Therefore, I think that in order to riot in the theater, the audience must feel that the play has personally insulted them as a group, and must be an insult that they cannot easily dismiss. For instance, if a right-wing play were produced in San Francisco that told us we were a bunch of sodomizing, fornicating coastal-elitist heathens who would go straight to hell, we wouldn't take it seriously. We know that that is how half of the country thinks of us, and we accept that -- we even take pride in it. In order to cause us to riot, a playwright would have to discover a way to truly get under our skin and make us feel uncomfortable -- to condemn us in subtle ways, to damn us with the truth, rather than with caricature.

In light of this, I was extremely curious to see how the S.F. audience reacted to Bruce Norris' Clybourne Park, currently being staged at A.C.T. Norris has a reputation as a provocateur who enjoys making fun of the hypocrisies, the coded language, the white privilege and white guilt of city-dwelling liberals. If any play could get a San Francisco audience to riot, I thought, it would be something like that -- an insult lobbed at us by one who knows our kind too well, produced by the city's most prominent theater company.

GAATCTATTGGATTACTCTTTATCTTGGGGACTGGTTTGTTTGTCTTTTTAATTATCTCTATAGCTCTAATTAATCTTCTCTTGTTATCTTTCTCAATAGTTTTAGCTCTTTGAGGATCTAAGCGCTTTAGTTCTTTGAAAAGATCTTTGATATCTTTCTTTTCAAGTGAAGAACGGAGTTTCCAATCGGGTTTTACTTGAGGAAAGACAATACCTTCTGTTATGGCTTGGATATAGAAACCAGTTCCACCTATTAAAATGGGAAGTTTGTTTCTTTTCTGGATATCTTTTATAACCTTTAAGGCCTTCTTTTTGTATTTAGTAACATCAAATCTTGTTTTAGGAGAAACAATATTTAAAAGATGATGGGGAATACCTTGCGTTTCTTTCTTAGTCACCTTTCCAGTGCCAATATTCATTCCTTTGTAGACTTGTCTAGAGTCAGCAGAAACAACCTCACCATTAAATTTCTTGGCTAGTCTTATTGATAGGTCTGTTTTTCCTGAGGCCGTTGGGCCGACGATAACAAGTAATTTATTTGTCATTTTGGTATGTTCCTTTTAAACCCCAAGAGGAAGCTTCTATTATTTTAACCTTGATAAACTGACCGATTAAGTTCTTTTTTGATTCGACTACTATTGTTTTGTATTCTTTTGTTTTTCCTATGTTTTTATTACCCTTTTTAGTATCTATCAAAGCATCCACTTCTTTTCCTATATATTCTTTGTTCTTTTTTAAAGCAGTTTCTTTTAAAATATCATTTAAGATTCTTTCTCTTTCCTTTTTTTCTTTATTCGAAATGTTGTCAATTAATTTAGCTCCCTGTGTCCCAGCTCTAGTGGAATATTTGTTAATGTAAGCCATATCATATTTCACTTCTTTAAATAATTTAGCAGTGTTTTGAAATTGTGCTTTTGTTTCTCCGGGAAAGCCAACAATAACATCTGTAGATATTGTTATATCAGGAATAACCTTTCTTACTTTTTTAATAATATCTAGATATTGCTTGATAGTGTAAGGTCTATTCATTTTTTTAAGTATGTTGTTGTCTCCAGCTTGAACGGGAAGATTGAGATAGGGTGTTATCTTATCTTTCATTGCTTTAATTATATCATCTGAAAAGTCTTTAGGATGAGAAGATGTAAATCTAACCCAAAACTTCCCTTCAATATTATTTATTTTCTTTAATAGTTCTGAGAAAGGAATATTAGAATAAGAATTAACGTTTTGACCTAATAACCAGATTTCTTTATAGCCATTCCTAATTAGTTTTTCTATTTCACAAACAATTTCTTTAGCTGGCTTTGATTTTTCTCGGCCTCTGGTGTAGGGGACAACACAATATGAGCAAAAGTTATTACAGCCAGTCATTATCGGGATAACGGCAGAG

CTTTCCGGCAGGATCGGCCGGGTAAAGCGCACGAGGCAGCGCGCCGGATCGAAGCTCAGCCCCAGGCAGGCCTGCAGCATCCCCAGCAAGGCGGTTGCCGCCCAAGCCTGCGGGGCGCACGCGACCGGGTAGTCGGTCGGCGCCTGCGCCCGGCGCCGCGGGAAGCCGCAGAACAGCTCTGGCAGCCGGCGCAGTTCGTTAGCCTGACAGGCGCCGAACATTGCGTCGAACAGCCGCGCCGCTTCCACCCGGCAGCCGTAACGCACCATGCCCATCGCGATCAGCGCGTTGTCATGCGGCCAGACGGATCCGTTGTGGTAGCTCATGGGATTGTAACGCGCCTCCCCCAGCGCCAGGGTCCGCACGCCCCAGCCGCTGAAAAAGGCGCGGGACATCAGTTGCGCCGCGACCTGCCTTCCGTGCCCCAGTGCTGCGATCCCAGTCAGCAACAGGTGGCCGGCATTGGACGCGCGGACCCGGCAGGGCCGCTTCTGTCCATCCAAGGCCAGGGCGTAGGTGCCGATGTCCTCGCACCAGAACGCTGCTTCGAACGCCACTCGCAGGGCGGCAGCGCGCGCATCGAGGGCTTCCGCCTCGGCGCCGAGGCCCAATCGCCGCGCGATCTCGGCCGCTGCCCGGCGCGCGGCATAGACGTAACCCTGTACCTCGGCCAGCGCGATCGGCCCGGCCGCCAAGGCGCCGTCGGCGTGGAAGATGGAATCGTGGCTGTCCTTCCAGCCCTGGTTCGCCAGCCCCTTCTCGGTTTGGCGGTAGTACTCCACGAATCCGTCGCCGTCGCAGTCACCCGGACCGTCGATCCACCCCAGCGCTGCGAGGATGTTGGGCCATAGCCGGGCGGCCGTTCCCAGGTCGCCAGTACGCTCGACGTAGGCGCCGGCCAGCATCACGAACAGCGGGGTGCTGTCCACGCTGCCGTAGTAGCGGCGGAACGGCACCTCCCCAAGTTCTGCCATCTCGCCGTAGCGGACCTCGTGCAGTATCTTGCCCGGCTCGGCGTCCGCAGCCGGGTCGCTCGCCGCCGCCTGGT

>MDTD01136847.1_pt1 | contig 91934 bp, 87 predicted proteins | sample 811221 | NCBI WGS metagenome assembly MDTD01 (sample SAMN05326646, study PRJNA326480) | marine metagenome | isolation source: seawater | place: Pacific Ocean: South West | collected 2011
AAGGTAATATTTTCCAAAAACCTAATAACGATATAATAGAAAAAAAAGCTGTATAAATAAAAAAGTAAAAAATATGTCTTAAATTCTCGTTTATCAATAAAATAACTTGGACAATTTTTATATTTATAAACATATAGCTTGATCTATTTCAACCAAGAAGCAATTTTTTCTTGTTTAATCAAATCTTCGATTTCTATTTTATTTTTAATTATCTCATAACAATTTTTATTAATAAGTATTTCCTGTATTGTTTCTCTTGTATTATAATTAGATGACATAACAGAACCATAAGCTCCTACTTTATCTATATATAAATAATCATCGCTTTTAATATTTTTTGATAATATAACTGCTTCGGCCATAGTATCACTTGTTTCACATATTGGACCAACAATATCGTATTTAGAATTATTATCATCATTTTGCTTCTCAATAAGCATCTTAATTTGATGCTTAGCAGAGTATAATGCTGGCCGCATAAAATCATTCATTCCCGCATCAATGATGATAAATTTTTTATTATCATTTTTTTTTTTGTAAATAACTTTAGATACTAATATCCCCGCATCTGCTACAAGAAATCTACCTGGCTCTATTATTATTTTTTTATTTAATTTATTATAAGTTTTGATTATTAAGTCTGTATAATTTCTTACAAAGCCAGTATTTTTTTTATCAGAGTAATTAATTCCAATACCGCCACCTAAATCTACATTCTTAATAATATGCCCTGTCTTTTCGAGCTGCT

Tomorrow: my experience seeing Clybourne Park, and proof that the smugness of San Franciscans is really a wonder to behold.

Thursday, February 10, 2011

Theater, the Gender Imbalance, and Economics

If you go to opening-night parties at mid-sized theater companies, certain things are bound to happen. The show's director, or the theater's artistic director (often these are one and the same person) will make a toast. The members of the board of directors will schmooze with one another and make you feel like a bit of an interloper. A bevy of earnest young women in black cocktail dresses will serve the drinks, set up and break down the folding tables, and generally make sure that everything runs smoothly.